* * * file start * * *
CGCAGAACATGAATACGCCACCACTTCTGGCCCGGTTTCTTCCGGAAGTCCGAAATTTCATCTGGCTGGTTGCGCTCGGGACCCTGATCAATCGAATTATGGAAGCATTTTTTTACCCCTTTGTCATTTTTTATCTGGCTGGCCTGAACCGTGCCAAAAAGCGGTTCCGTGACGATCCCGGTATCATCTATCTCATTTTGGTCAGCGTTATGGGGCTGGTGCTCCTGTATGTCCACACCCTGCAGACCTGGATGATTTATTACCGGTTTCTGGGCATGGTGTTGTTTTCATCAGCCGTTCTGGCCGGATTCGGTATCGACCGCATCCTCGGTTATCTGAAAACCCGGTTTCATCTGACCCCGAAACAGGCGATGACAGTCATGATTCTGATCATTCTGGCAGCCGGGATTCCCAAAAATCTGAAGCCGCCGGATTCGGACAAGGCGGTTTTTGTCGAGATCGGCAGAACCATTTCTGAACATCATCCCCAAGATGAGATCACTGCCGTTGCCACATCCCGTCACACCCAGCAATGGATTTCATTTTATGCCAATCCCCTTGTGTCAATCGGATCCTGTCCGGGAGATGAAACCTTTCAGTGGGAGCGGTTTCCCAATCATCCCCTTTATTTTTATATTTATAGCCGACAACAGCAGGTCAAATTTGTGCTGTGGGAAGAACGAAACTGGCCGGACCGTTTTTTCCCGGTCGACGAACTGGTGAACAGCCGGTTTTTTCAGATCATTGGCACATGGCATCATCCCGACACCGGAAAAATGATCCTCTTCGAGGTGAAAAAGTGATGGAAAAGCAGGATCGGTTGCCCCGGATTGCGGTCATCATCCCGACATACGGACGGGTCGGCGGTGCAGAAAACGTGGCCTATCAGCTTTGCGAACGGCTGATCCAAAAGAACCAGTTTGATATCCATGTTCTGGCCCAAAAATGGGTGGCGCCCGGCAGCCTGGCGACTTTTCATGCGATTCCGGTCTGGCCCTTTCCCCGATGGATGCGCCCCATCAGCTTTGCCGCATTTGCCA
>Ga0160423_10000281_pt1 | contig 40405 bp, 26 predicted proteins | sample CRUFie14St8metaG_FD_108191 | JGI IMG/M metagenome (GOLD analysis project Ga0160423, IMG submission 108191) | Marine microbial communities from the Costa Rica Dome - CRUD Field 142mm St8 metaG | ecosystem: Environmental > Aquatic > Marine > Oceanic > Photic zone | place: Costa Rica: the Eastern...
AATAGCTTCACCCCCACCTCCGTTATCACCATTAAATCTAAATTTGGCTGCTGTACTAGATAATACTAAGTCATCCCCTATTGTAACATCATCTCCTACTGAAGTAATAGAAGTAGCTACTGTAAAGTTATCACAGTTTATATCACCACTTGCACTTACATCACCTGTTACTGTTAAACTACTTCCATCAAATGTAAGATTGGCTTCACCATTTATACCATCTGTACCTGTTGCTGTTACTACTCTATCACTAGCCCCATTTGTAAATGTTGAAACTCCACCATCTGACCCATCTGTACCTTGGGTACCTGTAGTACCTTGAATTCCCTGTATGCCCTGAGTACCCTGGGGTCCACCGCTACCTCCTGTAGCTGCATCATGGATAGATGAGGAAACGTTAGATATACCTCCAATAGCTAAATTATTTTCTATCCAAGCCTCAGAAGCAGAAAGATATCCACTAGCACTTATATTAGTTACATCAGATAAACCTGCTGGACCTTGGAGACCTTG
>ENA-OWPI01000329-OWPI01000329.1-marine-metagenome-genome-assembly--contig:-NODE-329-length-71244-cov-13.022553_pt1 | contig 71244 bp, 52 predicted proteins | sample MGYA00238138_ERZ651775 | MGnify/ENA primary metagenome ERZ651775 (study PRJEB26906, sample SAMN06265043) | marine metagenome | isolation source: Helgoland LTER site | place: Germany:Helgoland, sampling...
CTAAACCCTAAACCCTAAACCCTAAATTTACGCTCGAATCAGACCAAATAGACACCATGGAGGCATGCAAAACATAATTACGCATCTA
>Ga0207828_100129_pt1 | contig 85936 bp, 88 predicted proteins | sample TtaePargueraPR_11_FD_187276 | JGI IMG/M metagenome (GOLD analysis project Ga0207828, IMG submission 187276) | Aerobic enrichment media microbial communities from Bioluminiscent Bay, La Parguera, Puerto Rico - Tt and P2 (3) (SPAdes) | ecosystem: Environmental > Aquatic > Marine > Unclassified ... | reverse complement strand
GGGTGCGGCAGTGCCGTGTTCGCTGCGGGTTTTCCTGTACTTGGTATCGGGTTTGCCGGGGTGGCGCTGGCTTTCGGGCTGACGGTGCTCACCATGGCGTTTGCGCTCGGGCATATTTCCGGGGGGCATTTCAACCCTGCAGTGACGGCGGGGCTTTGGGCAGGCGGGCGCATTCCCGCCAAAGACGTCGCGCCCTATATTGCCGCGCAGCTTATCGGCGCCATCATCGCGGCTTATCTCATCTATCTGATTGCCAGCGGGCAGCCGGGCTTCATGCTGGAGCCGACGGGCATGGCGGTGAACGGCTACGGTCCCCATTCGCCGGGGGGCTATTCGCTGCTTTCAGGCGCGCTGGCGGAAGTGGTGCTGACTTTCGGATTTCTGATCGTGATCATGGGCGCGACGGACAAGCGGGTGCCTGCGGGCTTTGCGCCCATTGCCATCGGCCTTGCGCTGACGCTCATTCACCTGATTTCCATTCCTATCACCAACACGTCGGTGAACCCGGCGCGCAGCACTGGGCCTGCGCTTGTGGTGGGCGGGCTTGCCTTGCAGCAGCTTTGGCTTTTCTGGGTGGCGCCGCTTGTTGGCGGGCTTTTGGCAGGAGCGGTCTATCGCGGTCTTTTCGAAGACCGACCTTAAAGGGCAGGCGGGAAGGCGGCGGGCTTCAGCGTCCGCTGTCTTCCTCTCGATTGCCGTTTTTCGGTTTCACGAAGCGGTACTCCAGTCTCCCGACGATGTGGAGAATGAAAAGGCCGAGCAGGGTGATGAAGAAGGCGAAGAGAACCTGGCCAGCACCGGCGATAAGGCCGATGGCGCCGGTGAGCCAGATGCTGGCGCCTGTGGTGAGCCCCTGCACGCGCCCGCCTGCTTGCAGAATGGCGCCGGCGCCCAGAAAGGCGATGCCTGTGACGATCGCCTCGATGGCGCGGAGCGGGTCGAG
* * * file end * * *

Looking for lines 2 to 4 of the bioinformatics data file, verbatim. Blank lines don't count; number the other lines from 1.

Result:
>Ga0160423_10000281_pt1 | contig 40405 bp, 26 predicted proteins | sample CRUFie14St8metaG_FD_108191 | JGI IMG/M metagenome (GOLD analysis project Ga0160423, IMG submission 108191) | Marine microbial communities from the Costa Rica Dome - CRUD Field 142mm St8 metaG | ecosystem: Environmental > Aquatic > Marine > Oceanic > Photic zone | place: Costa Rica: the Eastern...
AATAGCTTCACCCCCACCTCCGTTATCACCATTAAATCTAAATTTGGCTGCTGTACTAGATAATACTAAGTCATCCCCTATTGTAACATCATCTCCTACTGAAGTAATAGAAGTAGCTACTGTAAAGTTATCACAGTTTATATCACCACTTGCACTTACATCACCTGTTACTGTTAAACTACTTCCATCAAATGTAAGATTGGCTTCACCATTTATACCATCTGTACCTGTTGCTGTTACTACTCTATCACTAGCCCCATTTGTAAATGTTGAAACTCCACCATCTGACCCATCTGTACCTTGGGTACCTGTAGTACCTTGAATTCCCTGTATGCCCTGAGTACCCTGGGGTCCACCGCTACCTCCTGTAGCTGCATCATGGATAGATGAGGAAACGTTAGATATACCTCCAATAGCTAAATTATTTTCTATCCAAGCCTCAGAAGCAGAAAGATATCCACTAGCACTTATATTAGTTACATCAGATAAACCTGCTGGACCTTGGAGACCTTG
>ENA-OWPI01000329-OWPI01000329.1-marine-metagenome-genome-assembly--contig:-NODE-329-length-71244-cov-13.022553_pt1 | contig 71244 bp, 52 predicted proteins | sample MGYA00238138_ERZ651775 | MGnify/ENA primary metagenome ERZ651775 (study PRJEB26906, sample SAMN06265043) | marine metagenome | isolation source: Helgoland LTER site | place: Germany:Helgoland, sampling...